Monday, June 22, 2020

Unapologetically Transgender

There are just a few that do not know I am transgender. The family discusses the BLOG among themselves and occasionally mention a post. They always preference it by whispering “You know we read it….”  My physical appearance with long white hair, if not announcing, surely provides questions and whispers. Complete strangers smile like we are sharing a secret that only the two of us are privy. I smile back.  

As another blogger stated: "I dare to do something that many do not. I live my life the way I like and I am happy! I am not ashamed to be transgender. Frankly, I am incredibly proud that I can do something so special that other men can not nor dare to do. I do not hide anymore".  My sentiments exactly.

I am also happy that I can write this blog. I am happy that that there are readers. I hope in some small way I may have helped one person to live an unashamed full life; a well engineered escape.   

Like most of us, getting to this point has not been easy.  

Early in my life due to family sickness/death/divorces I learned to bury my emotion/feeling. Things I did not understand were compartmentalize. How could I, as a boy, like a feminine aspect of life?  did I want to be a girl? You bet. I quickly found that life was infused with imponderables, e.g., why people get sick and die and religion says one thing and people do the opposite? 

I made an enlightened discovery about age 14 that I was not alone in my transgender feelings. This helped, although still not understanding the why. I thought that maybe becoming a girl would be a solution and prayed intensely for that to happen. Yes, "a miracle" and I would wake up changed. Doesn’t god answer prayers? That is what I was taught in Sunday School. After a few years of asking god to help with my mother's cancer and no response, I gave up on the prayer/girl thing as well. 
Christine Jorgensen 1954

There were whispers back in the fifties about a soldier named Christine Jorgensen actually changing her "sex".  Nothing scared me more than when I learned becoming a girl was possible through surgery; no miracle needed. I guess I was not as committed to that idea as I thought. 

I was called "sissy" and although I did not like being called that, I knew deep inside it was true. Now at adolescent crossroads, I decided to become the best boy I could. If I was not going to just wake up one morning as a girl, then boyhood was for me. Put all this silly girl stuff behind me. 

Luckily, I got a growth spurt early in puberty, (like girls). Unfortunately, it stopped as quickly as it started. However, for a while I was the largest boy in my sixth grade and this gave me a shot of boy confidence. 

Reveling in this shot of confidence, I played rough and tumble boy stuff with the best. I was good at football (all-county and team co-captain) until good sense dictated a smarter course. Everyone else got bigger - I did not. By eleventh grade, I was both skinny and short compared to my peers. I compensated by being studious, a good leader and gregarious. To my surprise, people liked me in spite of my well-hidden secret. I guess I had the "girl" thing under control.  
Also, I had to compartmentalize being dyslexic. Kids teased me and called me “retard” because I could not read well out loud. Plus, my spelling was awful (still is). Oh, how I hated getting a paper back from my teachers with all the red marks. It looked like someone had bled out on my homework.

Fortunately, deep inside, I  knew I was OK. I chose to listen to my internal self.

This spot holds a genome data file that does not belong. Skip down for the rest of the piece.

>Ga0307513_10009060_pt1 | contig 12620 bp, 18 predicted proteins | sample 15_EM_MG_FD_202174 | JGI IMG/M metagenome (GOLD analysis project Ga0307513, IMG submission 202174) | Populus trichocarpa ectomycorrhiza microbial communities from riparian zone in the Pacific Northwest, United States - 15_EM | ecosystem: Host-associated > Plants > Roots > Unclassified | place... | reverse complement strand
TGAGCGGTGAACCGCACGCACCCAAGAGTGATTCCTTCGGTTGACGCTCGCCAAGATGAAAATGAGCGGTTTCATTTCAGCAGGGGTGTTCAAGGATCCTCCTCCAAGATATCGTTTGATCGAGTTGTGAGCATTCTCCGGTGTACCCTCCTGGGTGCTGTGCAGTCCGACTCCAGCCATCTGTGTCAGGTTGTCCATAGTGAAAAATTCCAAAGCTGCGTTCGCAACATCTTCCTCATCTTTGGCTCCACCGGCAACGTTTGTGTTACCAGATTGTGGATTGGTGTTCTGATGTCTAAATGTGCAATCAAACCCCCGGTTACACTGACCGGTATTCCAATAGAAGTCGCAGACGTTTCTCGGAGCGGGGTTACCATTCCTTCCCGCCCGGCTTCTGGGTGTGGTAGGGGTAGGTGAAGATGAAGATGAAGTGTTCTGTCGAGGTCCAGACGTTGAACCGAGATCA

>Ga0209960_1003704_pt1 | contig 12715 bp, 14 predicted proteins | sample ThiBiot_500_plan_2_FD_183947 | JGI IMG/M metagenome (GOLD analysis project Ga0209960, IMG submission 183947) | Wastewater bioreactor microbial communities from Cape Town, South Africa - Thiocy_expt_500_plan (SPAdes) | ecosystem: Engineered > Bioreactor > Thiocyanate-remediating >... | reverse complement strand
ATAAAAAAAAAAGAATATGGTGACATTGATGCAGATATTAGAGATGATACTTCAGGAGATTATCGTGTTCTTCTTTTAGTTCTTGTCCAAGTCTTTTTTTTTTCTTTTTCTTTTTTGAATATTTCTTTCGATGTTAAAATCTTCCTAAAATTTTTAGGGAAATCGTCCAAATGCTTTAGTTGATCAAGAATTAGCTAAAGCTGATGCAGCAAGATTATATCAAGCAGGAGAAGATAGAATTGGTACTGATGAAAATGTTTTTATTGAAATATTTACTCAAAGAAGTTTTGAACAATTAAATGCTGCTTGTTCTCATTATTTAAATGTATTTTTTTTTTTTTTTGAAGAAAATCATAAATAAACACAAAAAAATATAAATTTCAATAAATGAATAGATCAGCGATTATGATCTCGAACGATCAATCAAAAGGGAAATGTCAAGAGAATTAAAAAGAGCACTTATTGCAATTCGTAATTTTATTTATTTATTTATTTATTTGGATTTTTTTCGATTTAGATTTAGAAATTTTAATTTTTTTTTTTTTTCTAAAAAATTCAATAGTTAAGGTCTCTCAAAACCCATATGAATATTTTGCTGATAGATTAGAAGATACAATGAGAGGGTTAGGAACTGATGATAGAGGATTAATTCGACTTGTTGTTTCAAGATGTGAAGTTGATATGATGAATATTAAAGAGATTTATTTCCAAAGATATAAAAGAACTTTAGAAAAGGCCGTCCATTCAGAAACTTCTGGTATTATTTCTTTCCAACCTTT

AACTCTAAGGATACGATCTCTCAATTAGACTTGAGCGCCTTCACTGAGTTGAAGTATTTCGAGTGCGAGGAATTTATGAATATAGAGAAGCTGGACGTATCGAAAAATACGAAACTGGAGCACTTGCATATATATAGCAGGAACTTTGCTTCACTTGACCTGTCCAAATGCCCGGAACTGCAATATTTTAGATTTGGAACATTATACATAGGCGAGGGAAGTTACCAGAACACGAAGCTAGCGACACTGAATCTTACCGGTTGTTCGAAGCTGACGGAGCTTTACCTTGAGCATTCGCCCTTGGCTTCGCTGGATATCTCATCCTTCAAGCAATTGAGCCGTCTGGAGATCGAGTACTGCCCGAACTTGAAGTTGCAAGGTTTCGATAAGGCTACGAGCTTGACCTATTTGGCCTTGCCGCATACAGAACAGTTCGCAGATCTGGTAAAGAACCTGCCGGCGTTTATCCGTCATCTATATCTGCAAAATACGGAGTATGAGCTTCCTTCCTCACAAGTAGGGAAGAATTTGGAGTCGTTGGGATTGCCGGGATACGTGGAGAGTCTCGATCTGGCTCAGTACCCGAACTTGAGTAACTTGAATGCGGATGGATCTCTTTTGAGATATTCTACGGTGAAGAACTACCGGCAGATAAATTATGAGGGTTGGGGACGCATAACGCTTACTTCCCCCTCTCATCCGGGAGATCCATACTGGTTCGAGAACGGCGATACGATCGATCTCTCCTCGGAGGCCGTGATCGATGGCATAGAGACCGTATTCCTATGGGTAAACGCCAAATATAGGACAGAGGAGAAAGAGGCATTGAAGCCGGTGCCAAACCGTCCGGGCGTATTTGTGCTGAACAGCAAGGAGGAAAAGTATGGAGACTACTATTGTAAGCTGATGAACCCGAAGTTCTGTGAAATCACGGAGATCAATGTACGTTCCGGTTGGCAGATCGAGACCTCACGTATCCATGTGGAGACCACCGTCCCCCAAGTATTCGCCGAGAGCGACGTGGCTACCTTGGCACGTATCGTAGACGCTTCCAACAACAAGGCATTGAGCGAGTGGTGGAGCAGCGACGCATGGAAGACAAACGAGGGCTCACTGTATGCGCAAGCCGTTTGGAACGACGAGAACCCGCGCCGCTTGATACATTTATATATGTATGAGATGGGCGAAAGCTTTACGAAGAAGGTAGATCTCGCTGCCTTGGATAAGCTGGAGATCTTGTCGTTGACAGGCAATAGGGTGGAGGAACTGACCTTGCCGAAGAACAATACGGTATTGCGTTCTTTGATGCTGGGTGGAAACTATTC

As an adult, I found that my internal self to be my best guide. I have made the effort to fix what I could; deal with the other stuff and be the best father, provider, husband and even church leader that I could. Overall I think I did OK. 

Personal note: I have stepped away from religion because of the gross hypocrisy that abounds therein. I am no longer religious.  

Compartmentalized obstacles, cannot stay ignored and hidden forever. Like items in a closets, obstacles/realities must be dealt with and the objects sorted - keep/tossed. An item/attitude although perfect at one time, may no longer fit; be out of date/style. Yes, a new attitude will fit me better.   

I do not see my being transgender going away. The "until death, do us part" thing. This feminine aspect is as much a part of myself as blue eyes, right-handed and being dyslexic. I am transgender and part of the larger LGBTQ community. I am proud and see no need to apologize.


  1. In some ways, I imagine that the dyslexia could have been more difficult than the gender identity. Neither will ever go away, of course, but it is what you've done to deal with them that makes the difference. My wife has dyslexia and I have the gender identity issue. Neither of us can fully understand how each other's brain works, but there is plenty of empathy going each way. It's probably the main reason she's stayed with me (we just had our 48th anniversary last week). If a self-appointed captain of the Grammar Police can accept and empathize with a dyslexic wife, I guess she can put up with a husband that has transitioned to a woman.

    Compartmentalization is definitely a talent. It can also require a lot of one's energy. I think most of my compartmentalization was out of necessity, as it never felt natural to me. I know of many transgender women who say they are happy keeping their masculine and feminine selves separate, but it was always a strain for me to do so. If there is any apology for me to make, it is for trying show myself to be the person I was expected to be by others, and the deceit and deception I used by way of compartmentalization.

    Have you noticed that "mental" is right smack in the middle of "compartmentalization?" ;-)

    1. OMG - I never saw the "mental" in compartmentalization.

      A wonderful comment Connie, Thank you!